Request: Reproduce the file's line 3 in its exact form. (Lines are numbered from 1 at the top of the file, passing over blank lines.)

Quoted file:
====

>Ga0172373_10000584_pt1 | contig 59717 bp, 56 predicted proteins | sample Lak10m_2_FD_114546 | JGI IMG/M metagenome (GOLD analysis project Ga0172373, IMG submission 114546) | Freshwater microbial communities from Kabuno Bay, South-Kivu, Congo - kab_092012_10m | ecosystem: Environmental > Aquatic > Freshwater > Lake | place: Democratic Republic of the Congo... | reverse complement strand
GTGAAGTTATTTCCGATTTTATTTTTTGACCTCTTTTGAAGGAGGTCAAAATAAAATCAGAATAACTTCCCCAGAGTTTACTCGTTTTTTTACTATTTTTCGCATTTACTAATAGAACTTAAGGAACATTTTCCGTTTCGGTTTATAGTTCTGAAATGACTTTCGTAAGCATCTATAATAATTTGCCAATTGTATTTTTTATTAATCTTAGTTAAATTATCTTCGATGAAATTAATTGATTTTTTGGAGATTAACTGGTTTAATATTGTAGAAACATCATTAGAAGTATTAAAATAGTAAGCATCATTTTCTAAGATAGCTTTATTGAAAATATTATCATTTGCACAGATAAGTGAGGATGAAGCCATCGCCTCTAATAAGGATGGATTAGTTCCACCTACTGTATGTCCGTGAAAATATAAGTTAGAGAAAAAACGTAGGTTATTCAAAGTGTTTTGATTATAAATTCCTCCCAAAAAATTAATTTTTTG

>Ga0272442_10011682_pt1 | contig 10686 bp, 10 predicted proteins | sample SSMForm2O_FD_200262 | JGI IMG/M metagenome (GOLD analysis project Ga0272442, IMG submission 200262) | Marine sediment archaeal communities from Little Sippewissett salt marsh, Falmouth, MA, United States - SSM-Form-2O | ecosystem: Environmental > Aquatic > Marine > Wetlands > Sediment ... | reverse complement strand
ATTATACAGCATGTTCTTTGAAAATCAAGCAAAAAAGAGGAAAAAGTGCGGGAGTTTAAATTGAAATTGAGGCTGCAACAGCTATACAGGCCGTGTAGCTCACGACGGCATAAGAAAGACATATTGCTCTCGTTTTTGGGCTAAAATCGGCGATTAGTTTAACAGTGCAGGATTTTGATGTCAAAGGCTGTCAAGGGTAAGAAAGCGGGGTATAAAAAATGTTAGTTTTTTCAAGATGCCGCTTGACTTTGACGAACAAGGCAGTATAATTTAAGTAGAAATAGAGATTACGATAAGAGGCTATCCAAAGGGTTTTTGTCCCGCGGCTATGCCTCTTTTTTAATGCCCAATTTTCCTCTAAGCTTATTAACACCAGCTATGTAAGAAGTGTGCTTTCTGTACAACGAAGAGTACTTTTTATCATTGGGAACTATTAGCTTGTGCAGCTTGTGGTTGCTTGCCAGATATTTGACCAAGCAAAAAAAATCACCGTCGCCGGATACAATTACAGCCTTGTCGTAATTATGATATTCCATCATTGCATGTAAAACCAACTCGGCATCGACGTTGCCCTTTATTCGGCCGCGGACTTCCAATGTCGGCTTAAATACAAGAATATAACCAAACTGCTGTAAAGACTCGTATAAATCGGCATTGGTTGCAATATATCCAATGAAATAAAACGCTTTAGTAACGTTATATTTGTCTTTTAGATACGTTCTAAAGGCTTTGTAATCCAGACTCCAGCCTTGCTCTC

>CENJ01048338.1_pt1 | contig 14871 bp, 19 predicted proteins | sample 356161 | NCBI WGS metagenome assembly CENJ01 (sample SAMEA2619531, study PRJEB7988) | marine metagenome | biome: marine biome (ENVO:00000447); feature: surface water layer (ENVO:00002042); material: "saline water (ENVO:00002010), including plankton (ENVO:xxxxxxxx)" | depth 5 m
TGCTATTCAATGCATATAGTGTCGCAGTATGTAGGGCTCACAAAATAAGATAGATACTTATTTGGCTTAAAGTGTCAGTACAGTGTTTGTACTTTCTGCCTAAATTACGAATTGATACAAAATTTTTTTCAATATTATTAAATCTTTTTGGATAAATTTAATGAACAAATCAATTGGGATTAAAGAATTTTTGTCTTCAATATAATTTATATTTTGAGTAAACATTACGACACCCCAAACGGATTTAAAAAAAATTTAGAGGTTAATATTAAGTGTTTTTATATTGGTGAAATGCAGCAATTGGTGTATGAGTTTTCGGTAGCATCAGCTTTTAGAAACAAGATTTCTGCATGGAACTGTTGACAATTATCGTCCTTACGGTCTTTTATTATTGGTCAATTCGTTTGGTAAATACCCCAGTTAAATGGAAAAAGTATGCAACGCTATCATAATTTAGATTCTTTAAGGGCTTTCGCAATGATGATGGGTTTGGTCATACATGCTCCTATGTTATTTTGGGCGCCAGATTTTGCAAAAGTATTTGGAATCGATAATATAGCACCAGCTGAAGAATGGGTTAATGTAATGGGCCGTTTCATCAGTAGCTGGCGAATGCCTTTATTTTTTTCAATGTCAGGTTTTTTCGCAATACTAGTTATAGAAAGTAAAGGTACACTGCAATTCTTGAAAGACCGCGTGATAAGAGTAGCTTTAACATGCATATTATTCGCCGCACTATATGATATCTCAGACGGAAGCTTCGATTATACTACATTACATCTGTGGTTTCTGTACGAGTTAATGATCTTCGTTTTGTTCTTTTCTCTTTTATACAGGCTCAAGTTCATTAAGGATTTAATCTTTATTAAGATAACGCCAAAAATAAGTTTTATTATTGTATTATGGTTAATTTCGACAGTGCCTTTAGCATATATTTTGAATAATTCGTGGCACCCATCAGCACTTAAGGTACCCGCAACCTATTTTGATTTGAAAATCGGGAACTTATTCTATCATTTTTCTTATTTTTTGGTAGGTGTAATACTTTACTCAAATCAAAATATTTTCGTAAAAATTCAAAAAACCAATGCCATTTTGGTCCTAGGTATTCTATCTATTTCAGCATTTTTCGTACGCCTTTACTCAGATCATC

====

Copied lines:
>Ga0272442_10011682_pt1 | contig 10686 bp, 10 predicted proteins | sample SSMForm2O_FD_200262 | JGI IMG/M metagenome (GOLD analysis project Ga0272442, IMG submission 200262) | Marine sediment archaeal communities from Little Sippewissett salt marsh, Falmouth, MA, United States - SSM-Form-2O | ecosystem: Environmental > Aquatic > Marine > Wetlands > Sediment ... | reverse complement strand